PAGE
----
Saturday, December 4, 2010

Studio Kaiju In Da House!

So there are geeks, then there are Geeks.

Risking the possible damage to my persona as a fashion designer, I am totally okay to admit that I am a geek.  I stood in line for three solid hours, in torrential downpour for the Episode 1 (then came out of the theater on the other side of the blackhole of disappointment a few hours later).  I have a friend who "wouldn't say fluent in it, but can carry a conversation in Klingon."

Randy and Co. of Studio Kaiju are, Hyper Geeks.  Randy grew up in this fine country of Superman and Batman, yet he did so while watching all the goofy Ultraman and Godzilla and Kamen-Rider and stuff - all the Japanese kid TV shows I grew up with. I didn't even know people watched that stuff outside of Japan.  It's a bit embarrassing, really.  These shows did help built my moral fiber, teaching me to protect the weak and fight the bad guys who hijack school buses in Japan in the process of taking over the entire world.  But that was, you know, for, goofy Japanese kids.  I watched them, just because they were there when I come home from school.  But Randy LOVED them.  Enough, so that when he reached the cusp of the adulthood, he decided that was what he was going to do for a living.  He produces the "live action theater" of Kaiju Big Battel.  His hands are in everything - from costumes to script.  On the other hand, I eventually moved on to something more grownup.  Like, um, drawing unnaturally super skinny women with, um, made-up clothing on them.

Anyway, so this Geeky-ness isn't just with Randy and Co., it seems to be all over the world.  A cute young girl of about 16 walked into the store this afternoon, with her aunt.  The girl was cute, in her little plaid skirt and some sort of brown fuzzy monster hat (I should have seen it coming right then and there).  The girl and the aunt watched the Kaiju Big Battel dvd on our TV for a bit, then spoke to one another excitedly in Spanish at length.  Thinking now was the time I show some professionalism, I started explaining to them what Studio Kaiju was about, when the aunt said, "She knows what this is. She's seen it." "Oh really? In Brooklyn?" "No, in Chile."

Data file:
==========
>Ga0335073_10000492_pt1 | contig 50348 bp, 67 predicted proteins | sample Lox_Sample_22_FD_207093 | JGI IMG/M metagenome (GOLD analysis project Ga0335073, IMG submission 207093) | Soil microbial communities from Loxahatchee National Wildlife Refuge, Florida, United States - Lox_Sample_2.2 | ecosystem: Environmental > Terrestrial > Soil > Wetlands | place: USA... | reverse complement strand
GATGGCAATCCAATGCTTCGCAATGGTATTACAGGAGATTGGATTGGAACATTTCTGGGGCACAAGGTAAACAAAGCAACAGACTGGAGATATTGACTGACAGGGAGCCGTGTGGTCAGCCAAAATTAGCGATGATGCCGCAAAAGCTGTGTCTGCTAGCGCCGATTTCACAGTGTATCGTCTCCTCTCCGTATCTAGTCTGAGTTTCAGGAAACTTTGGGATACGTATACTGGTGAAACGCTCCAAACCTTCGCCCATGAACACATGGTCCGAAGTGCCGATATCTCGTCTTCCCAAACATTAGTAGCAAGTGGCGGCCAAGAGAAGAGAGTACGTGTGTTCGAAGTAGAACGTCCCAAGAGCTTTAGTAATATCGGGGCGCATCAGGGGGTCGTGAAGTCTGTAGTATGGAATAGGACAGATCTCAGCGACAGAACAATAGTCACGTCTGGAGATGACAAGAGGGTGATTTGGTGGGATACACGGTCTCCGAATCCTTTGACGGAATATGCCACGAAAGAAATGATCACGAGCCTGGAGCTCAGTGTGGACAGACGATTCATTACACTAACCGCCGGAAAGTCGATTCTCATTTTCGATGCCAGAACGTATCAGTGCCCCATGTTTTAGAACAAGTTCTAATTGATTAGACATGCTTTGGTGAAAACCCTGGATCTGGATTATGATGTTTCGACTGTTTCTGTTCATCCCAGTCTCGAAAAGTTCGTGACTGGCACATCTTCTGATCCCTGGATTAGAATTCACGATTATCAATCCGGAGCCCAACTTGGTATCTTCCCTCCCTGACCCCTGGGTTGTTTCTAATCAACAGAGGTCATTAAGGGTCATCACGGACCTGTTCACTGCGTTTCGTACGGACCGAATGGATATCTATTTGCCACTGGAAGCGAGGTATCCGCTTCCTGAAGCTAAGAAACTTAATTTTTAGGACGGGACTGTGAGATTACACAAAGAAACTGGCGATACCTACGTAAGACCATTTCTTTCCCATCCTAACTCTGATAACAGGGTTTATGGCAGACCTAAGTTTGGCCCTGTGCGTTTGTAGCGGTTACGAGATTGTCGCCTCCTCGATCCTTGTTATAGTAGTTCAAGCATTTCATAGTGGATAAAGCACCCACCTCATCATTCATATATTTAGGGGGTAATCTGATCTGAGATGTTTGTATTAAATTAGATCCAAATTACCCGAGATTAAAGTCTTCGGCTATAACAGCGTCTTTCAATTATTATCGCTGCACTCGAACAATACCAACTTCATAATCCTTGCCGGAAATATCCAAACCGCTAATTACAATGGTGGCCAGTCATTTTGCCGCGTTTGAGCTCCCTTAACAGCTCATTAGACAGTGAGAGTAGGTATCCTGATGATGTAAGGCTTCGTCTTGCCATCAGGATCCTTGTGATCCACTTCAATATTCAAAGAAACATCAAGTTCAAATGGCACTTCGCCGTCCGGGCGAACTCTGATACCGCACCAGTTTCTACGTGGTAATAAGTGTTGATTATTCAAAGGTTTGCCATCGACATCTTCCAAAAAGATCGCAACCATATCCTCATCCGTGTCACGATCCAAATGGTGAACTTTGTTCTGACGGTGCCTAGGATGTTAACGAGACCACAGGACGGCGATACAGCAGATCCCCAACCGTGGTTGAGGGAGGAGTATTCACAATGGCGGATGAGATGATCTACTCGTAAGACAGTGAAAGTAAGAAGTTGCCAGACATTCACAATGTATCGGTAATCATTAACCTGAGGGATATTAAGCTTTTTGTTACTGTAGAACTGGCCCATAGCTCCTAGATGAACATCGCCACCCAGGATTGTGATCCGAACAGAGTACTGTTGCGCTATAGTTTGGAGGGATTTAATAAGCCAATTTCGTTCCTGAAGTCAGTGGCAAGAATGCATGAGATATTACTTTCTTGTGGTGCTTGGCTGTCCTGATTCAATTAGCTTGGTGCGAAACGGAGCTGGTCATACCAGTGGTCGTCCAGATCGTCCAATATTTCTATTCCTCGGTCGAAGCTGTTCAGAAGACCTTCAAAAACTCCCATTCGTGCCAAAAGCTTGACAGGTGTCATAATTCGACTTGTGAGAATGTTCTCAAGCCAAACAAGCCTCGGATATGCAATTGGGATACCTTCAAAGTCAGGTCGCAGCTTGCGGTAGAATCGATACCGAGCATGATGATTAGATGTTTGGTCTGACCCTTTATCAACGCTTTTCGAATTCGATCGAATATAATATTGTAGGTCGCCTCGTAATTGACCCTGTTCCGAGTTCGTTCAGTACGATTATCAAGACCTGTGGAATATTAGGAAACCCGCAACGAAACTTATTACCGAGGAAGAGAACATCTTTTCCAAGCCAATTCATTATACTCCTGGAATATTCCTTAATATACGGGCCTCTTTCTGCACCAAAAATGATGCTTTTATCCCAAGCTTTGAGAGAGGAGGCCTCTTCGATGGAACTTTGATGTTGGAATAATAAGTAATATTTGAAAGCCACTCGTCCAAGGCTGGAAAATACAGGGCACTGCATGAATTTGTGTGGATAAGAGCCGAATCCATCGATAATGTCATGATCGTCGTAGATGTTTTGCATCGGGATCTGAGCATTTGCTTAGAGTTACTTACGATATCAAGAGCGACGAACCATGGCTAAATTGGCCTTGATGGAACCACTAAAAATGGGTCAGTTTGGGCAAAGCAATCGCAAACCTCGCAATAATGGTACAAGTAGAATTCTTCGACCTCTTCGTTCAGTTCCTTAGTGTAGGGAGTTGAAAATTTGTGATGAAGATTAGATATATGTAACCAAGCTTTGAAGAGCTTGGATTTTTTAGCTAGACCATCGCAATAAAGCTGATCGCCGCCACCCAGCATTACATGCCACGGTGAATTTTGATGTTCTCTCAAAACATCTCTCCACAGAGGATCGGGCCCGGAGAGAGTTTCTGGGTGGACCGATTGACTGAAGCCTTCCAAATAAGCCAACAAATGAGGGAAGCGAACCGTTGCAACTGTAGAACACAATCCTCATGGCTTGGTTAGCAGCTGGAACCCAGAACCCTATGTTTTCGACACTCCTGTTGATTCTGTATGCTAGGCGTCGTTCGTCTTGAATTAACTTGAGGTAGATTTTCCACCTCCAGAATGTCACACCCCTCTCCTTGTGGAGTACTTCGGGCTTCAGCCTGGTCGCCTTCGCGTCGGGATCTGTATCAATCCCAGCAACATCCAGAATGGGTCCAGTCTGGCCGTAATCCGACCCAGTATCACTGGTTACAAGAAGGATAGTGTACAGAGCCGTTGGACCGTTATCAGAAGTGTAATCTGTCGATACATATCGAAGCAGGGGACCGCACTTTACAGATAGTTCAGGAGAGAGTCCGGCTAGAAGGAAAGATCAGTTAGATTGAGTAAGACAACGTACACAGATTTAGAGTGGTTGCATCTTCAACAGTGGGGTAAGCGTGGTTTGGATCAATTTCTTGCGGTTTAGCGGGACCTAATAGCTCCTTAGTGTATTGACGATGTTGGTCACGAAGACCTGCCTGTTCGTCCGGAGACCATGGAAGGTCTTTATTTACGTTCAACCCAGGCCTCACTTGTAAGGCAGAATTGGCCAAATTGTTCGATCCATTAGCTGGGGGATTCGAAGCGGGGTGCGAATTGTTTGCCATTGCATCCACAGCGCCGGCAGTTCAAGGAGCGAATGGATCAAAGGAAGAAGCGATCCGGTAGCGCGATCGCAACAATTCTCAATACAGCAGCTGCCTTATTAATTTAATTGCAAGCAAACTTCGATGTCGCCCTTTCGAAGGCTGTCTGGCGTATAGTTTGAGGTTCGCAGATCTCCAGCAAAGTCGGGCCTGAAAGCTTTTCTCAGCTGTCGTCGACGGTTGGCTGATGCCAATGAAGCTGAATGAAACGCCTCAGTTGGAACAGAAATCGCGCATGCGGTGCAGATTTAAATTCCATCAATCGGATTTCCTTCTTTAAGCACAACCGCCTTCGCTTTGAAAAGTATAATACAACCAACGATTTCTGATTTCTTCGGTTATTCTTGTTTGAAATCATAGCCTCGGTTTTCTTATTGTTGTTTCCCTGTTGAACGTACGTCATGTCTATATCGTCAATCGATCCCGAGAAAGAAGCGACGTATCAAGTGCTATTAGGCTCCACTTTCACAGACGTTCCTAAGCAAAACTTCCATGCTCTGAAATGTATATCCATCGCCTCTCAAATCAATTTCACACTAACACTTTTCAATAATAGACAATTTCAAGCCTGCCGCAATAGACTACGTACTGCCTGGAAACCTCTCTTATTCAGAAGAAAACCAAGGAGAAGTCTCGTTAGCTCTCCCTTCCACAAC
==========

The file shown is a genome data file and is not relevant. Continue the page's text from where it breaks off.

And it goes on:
Apparently, YouTube clips of Kaiju Big Battel is HUUUUUUGE amongst youngsters in Chile.  The cute young girl gave me a small, embarrassed smile, and said they came into the store because she spotted the DVD's from outside.  Thank goodness for the enormous windows.  

So, it pays to be Geeks.  You get to make your passion into a way of making a living, and have a huuuge following on the other side of the globe.

Tuesday, November 23, 2010

Being A Small Business - an essay

by Kazuki Kozuru-Salifoska

It is interesting owning a business.  I never thought of myself as a business person.  As I was studying fine arts and then fashion design, my mother kept telling me to go for MBA.  I suspect she had any idea what MBA stood for, or even the fact that it is a master's degree which comes after the bachelor's degree.  She knew you'd make lots of money if you had one.

Now that I "own" a business of sort, people are asking me things I never thought about.  I am even invited to a small gathering around a local politician.  I am going to attend, just so I will hopefully learn the kind of things I need to be wanting from the government as a small business owner. 

In my mind, Creators' Co-Op is a community, where we the artists and designers stage our creations for a local audience and customers.  The Co-Op itself is also a business, I guess, but I didn't really think of it that way. 
 
Black Friday and Small Business Saturday is on this week.  The Co-Op is having a store-wide sales for these 2 days.  Gaetano, baby Kharin and I will be at the Co-Op bright and early with steaming pot full of spiced apple cider.  I am thankful for the opportunity to be in this position, learning and making things up as I tumble along the path. 

Janet Morgan and Gregory Frux joined the Co-Op with their cards featuring their paintings this week.  They are Encouragement Cards, Belly Dance Art Cards, and Death Valley Cards.

Saturday, November 20, 2010

Creator Spotlight: Gaetano Canella of Lume and Nera



Gaetano Cannella is a Brooklyn based clothing designer with a zeal for fashion that began at the age of five.  After having worked in the industry for 13 years and not being creatively fulfilled, Gaetano decided to start the Nera and Lume lines to finally design from what inspires him.  With that idea he decided to setup shop in his basement in Bushwick, Brooklyn where he toils away making the dresses that he loves.  He hopes that the women who wear his clothes get as much joy out of wearing them that he gets from designing and making them.